I approached the door that led to my grandmother’s attic, and using the skeleton key she’d given me, I turned the lock and opened the door. Not knowing what to expect, I hesitated momentarily but then stepped inside, the floor creaking beneath my feet. I fumbled my way across the dimly lit attic toward a nearby dormer window and wiped the grime from it, letting the early morning light stream in.
I glanced around the room; cobwebs hung off the walls, their owners nowhere to be seen, and dust lay over every surface like dirty snow. Stacked all around me were a maze of broken furniture, forgotten toys and old board games, rolled up rugs, dirty paintings, sealed boxes, and idle suitcases—the abandoned odds and ends that had once been used and a part of the everyday life of the people who lived in the house below. But those people were dead and forgotten, like the relics they’d left behind. Even so, I was curious about them.
So, I sat down on the floor, and over the course of several hours, I rummaged through the boxes’ contents touching the stuff once used by the people I’d never known and peeking into their world. I lifted the lid of an antique trinket box, unveiling a collection of vintage lace doilies, handwritten recipe cards, newspaper clippings, and some old stamps and letters postmarked from Germany.
I removed the lid from a crumbling, dilapidated shoebox and uncovered a small, red, leather-bound journal. Although it was cracked and dried with age, it felt soft and delicate as I ran my fingers over its faded bindings. The thin volume smelled faintly of lavender with an overlying hint of mustiness, and what remained of the book’s original stitching was barely holding it together. I gingerly opened its cover, and a faint scrawl on the title page declared that the journal once belonged to Anna Mettner. But who was Anna Mettner? Hoping to learn more about her, I turned through her journal’s flimsy pages; they were soft, pink and powdery under my fingers, like the papier-poudre that my grandmother used to buy in booklets for taking the shine off her nose. But the faded scribbles and words on the pages made it almost impossible to decipher many details.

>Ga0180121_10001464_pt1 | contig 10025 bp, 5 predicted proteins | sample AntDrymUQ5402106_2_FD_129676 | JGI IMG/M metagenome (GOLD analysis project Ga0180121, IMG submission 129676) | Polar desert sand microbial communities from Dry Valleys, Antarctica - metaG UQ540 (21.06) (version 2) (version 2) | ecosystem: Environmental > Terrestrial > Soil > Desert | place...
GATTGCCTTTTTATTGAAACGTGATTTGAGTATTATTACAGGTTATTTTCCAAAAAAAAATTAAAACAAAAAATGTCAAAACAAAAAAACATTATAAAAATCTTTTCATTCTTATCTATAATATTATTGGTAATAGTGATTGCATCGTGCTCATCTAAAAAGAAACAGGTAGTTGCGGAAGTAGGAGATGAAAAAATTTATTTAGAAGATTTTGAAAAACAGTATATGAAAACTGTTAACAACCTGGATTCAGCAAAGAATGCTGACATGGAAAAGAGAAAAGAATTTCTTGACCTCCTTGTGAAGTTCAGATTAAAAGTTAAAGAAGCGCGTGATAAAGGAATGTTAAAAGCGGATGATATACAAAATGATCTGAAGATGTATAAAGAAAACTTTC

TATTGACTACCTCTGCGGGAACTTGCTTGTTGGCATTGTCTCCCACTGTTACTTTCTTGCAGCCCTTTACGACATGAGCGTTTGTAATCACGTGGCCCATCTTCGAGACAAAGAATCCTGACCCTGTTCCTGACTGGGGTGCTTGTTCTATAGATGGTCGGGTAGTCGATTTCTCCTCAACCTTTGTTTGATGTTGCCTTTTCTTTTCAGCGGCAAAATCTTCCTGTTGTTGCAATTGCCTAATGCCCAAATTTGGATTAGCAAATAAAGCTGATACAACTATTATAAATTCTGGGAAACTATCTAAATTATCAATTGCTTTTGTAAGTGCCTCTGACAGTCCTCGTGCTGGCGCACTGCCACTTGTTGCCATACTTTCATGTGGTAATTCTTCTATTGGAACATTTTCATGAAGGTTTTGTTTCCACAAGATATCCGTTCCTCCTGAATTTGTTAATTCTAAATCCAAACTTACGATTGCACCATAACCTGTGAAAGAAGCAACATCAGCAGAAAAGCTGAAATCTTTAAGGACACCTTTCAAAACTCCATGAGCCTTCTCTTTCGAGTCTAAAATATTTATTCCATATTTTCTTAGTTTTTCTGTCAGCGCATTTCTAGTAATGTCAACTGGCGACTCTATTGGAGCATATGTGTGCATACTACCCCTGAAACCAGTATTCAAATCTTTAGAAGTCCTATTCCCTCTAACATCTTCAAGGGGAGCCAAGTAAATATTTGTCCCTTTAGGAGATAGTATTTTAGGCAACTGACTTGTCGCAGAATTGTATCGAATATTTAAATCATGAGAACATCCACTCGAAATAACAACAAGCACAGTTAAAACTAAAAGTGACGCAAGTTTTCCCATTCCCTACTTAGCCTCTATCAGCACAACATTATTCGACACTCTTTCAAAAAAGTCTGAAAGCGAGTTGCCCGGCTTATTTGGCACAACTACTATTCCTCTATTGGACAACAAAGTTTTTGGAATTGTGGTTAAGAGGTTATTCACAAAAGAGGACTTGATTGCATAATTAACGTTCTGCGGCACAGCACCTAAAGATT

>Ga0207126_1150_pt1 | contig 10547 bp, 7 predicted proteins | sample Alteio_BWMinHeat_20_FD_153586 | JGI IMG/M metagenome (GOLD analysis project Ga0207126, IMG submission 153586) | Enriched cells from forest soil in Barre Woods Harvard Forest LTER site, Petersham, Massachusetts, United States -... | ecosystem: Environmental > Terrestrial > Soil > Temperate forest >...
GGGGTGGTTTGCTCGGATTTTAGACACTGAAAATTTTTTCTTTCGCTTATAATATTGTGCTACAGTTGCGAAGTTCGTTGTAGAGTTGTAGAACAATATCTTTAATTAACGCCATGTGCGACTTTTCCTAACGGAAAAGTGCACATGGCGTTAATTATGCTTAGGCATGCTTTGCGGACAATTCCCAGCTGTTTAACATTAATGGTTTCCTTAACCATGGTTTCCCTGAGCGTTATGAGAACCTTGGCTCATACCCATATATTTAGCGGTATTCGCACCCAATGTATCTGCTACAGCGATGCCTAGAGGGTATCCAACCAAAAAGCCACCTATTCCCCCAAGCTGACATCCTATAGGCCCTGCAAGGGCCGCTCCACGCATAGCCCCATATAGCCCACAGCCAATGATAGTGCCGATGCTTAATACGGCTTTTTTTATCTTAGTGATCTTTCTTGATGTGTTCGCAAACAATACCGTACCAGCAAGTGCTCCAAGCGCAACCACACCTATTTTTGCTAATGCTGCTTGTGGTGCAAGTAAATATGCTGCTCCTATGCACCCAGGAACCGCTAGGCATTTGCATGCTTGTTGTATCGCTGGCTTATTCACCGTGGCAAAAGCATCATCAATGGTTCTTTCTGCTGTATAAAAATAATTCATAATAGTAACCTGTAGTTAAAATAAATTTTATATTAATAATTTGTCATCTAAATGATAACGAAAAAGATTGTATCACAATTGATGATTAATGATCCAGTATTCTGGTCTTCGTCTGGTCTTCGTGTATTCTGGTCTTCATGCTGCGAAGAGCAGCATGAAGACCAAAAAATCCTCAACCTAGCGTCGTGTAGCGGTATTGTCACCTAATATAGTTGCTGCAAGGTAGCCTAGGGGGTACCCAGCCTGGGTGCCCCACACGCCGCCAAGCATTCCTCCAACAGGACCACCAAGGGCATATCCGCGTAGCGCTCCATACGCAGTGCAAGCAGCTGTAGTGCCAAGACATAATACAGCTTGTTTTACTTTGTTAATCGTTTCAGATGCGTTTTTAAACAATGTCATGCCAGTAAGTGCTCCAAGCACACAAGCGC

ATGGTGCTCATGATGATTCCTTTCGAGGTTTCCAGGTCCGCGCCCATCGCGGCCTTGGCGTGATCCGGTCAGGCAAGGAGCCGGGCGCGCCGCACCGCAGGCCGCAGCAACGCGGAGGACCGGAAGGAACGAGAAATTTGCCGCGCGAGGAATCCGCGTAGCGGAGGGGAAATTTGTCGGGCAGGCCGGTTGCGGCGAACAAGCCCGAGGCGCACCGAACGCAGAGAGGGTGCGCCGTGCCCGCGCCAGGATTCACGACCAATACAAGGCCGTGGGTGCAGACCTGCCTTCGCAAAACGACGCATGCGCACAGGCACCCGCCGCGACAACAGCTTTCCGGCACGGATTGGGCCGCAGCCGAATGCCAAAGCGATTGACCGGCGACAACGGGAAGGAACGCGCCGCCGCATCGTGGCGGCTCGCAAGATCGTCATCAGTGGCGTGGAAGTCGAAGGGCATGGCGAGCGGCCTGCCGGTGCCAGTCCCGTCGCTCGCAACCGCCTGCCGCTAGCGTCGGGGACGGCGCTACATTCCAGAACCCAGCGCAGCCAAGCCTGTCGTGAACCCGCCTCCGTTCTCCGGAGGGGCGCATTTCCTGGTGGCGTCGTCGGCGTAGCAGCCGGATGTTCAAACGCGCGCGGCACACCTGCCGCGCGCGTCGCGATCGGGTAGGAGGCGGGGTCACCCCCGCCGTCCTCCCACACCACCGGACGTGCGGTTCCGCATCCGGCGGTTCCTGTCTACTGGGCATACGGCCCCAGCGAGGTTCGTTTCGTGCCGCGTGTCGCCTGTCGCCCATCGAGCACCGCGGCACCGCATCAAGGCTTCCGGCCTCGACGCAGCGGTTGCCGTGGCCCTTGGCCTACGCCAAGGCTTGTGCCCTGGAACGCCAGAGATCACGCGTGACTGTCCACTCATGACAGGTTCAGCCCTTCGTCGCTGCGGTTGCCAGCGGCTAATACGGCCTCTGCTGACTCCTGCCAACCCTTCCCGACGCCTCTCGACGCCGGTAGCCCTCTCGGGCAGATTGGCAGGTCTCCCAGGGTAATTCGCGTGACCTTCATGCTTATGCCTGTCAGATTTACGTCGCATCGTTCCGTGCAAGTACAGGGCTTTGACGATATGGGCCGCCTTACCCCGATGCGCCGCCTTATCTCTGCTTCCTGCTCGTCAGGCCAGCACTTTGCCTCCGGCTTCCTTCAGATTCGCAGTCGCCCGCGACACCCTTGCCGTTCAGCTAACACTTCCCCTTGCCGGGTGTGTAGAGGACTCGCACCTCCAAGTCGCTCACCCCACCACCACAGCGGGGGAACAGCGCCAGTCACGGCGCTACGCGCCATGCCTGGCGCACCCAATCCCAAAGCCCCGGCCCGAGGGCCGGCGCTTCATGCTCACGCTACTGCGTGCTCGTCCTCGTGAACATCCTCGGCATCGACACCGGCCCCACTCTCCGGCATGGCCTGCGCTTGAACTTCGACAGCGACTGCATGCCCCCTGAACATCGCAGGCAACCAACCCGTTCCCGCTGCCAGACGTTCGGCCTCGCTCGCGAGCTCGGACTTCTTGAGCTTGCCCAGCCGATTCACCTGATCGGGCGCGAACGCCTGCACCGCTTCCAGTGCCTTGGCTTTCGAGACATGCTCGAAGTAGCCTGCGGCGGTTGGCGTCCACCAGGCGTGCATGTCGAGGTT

So, I laid the journal aside and scoured through another box where I found the family Bible and what appeared to be generations of birth and death certificates, a withered-looking scrapbook, and an envelope filled with an assortment of tattered black-and-white photos, many covered with dust and age. I thumbed through the fragile photographs, attracted to the picture of a dapper-looking, elderly gentleman. My eyes met his, and immediately our connection felt deep and enigmatic. I surveyed his serene but proud face.
His face was mapped with wrinkles, his forehead deeply grooved, his laugh lines too numerous to count, and his eyes—strong as boulders—were filled with kindness. I recognized those features, for they were the same ones I saw on my father’s face. But who was he, the stranger in the box? I turned the photograph over hoping his name had been scrawled on the back, but the inscription on the back was faded, and the only word I could clearly identify was Grandpa. But Grandpa who?
I picked up the antique scrapbook and opened it, immersing myself in its brittle pages, searching for clues and answers. I scrutinized the journaling inscribed on each page and gently lifted each picture from its corner tabs, reading what was written on the back. By late afternoon, a story emerged about the man known as Grandpa.
Grandpa was Wilhelm Itchen, born in Dorn, Germany, where he resided with his parents—poor, struggling farmers. As Wilhelm matured, he became weary of the toil and strife and increasingly leery of the autocratic German government that both oppressed and persecuted its people. In desperation, Wilhelm traveled to Bremen and joined the German Merchant Marines seeking a better life on the high seas. By happenstance during one of his tours, his ship anchored in the Gulf of Mexico, just outside Galveston Bay.
While standing watch on the main deck, the young sailor heard faint music and laughter coming from just beyond the shoreline. He grabbed his binoculars, focusing them on a huge, rotating wheel that lit up the night sky with all sorts of bright colors. He watched it circle round and round; it seemed like a circle of never-ending hope and magic, and the rhythmic rat-tat-rat-tuh of the Ferris wheel’s machinery was like a Siren’s irresistible song luring him ashore.